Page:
Retirement Security & Corporate Governance in the Wake of Enron

Guest Commentary

Volume CII, No. 4April, 2002

(Following are excerpts from a statement issued by the AFL-CIO Executive Council on Feb. 27. To read the full statement, which includes a great deal of information omitted here for reasons of space, visit The web site includes an enormous amount of material about the Enron debacle.)

The sudden and spectacular collapse of Enron, the seventh largest corporation in America, has exposed the culture of greed that permeates most major corporations, often in wanton disregard of workers’ and investors’ rights and interests. While top Enron executives and insiders made fortunes, workers lost their jobs, their health care and their lifetime savings for retirement. Other investors lost virtually everything.

The Enron bankruptcy has exposed major vulnerabilities in working families’ retirement security. It has raised public questions about defined contribution pension plans. And it has focused attention on the threat posed by proposals to privatize Social Security, which would trade in the system’s guaranteed benefits for individual accounts like those held by the employees of Enron.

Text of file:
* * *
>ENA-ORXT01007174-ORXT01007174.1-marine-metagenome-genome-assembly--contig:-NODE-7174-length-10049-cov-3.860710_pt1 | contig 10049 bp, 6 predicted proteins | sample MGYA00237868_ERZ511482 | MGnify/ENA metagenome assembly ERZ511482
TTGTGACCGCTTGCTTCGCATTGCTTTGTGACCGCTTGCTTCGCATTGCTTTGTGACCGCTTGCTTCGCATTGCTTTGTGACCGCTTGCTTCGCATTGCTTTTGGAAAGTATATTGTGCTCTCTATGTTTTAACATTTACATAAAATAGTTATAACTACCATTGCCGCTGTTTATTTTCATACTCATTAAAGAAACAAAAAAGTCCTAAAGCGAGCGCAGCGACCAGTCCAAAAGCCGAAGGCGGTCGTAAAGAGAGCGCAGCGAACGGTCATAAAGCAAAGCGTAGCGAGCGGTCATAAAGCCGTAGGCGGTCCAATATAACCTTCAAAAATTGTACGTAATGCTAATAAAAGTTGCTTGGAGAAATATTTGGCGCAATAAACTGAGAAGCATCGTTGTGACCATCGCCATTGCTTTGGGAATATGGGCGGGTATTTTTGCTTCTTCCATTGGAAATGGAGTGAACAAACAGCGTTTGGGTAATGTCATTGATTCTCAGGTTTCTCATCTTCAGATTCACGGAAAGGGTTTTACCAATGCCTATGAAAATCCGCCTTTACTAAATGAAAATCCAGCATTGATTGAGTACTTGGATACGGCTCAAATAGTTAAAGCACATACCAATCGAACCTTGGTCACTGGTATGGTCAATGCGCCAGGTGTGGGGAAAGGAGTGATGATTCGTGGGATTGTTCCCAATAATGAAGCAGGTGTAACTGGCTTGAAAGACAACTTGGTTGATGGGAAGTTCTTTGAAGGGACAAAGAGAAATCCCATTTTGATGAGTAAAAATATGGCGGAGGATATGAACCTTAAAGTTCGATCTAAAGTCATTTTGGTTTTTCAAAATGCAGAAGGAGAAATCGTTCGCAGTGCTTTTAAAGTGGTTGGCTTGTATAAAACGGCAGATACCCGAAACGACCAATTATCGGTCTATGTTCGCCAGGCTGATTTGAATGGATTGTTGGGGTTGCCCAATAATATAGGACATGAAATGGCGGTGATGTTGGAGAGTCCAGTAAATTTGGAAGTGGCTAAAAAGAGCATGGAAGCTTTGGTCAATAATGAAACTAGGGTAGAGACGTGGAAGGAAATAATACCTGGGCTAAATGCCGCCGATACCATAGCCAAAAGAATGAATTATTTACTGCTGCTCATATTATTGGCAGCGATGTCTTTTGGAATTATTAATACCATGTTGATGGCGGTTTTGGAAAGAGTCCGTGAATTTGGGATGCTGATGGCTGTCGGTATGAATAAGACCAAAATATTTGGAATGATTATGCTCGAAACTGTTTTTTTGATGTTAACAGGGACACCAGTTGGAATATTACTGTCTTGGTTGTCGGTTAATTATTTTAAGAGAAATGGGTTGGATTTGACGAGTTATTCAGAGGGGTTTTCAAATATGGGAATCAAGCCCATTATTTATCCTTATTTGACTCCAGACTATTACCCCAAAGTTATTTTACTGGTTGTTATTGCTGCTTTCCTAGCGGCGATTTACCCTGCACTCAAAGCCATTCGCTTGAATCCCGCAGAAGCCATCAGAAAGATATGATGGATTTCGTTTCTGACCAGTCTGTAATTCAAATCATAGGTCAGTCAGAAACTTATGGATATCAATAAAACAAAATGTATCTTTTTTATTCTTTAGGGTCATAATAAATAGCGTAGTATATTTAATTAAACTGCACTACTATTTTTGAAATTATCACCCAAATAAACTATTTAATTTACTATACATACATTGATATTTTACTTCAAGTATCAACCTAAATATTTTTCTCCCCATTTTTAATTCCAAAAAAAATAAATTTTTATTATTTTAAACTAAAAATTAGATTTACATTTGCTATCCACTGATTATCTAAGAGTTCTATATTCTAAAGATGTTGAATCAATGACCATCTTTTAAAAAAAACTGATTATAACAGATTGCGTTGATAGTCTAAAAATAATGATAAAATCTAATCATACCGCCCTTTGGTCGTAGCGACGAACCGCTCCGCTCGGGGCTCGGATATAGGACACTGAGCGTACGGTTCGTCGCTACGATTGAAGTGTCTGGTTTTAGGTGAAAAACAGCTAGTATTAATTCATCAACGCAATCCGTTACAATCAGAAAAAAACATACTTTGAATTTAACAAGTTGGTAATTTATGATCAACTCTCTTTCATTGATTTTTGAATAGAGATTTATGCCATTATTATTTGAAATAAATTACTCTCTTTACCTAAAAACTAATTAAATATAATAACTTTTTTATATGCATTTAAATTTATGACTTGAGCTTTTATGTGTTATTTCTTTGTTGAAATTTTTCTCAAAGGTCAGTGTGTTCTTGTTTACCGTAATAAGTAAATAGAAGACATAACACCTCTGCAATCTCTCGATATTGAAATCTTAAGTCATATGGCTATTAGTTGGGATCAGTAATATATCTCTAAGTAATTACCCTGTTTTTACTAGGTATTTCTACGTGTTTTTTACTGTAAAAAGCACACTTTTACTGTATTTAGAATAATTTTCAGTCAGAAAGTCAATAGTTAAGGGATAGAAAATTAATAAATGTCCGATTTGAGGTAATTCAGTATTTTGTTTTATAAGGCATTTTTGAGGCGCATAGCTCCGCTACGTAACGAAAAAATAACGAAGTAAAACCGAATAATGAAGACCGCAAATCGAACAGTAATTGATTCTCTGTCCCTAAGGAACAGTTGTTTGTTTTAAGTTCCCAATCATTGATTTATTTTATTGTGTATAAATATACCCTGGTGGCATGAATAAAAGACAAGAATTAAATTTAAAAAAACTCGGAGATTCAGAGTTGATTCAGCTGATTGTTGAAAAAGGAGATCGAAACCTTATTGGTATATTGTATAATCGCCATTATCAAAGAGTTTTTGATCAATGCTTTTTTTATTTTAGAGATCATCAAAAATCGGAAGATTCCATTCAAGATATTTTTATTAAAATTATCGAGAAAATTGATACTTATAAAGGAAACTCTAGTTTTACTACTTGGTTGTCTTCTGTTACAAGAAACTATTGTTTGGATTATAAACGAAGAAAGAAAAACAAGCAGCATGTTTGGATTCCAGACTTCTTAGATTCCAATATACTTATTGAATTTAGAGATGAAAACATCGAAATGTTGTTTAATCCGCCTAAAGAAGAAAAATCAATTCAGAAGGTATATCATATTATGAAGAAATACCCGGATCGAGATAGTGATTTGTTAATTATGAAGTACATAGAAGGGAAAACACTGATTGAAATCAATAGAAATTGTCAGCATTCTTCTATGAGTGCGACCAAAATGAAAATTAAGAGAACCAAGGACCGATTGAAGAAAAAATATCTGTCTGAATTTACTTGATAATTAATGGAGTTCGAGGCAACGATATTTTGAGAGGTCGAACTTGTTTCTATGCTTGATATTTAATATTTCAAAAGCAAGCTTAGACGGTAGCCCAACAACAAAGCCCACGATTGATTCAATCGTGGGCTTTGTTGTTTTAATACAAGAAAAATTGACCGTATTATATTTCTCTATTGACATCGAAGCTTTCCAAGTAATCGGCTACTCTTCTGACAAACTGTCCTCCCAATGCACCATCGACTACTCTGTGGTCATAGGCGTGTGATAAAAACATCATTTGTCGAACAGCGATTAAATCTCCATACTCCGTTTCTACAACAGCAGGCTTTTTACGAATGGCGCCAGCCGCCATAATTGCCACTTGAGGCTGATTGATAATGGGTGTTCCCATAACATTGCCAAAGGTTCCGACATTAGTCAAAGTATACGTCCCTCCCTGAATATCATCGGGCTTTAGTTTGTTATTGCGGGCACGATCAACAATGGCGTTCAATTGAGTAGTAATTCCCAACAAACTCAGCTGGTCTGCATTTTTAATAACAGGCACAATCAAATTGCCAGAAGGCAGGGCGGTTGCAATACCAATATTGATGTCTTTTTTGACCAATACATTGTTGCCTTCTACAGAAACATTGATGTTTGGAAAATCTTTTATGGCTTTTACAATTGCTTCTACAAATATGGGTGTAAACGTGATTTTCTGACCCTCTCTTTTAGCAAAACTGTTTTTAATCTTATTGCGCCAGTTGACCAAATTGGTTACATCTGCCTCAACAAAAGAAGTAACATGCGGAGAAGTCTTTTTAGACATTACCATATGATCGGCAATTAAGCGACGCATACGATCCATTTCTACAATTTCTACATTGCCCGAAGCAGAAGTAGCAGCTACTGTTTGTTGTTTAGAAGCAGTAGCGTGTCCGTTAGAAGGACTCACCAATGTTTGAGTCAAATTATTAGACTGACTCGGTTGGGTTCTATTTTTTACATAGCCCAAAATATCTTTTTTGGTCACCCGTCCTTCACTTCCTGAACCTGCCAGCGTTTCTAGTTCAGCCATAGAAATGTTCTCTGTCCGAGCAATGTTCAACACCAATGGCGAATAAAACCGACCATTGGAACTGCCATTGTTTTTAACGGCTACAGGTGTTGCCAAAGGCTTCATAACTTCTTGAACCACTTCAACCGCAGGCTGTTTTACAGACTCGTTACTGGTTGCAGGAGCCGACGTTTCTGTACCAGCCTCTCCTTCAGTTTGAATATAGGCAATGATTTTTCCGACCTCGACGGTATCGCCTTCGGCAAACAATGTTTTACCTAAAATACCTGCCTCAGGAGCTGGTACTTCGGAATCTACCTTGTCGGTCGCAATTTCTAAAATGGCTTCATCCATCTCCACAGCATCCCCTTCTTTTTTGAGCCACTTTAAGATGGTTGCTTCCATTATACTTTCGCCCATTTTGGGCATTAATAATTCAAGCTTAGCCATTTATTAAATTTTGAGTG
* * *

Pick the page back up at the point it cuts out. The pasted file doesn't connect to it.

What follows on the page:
The company’s calamitous and scandalous downfall has also lifted the boulder of corporate governance to reveal a wriggling mass of deception, self-dealing, conflicts of interest, influence-peddling and manipulation of laws and regulations that imperil our entire economic system.

At the same time, the Enron debacle has raised significant questions and heightened concerns about the motivations and trustworthiness of the corporate interests that appear to be driving energy policy, especially deregulation, at the national and state levels. It has raised, once again, questions of equity and wisdom in national tax policy, which allows major corporations such as Enron to shield earnings from taxation. And it has focused attention on the unseemliness of giving companies major infusions of taxpayer dollars through federal contracts, with those companies all the while violating public laws and breaching public trust with impunity.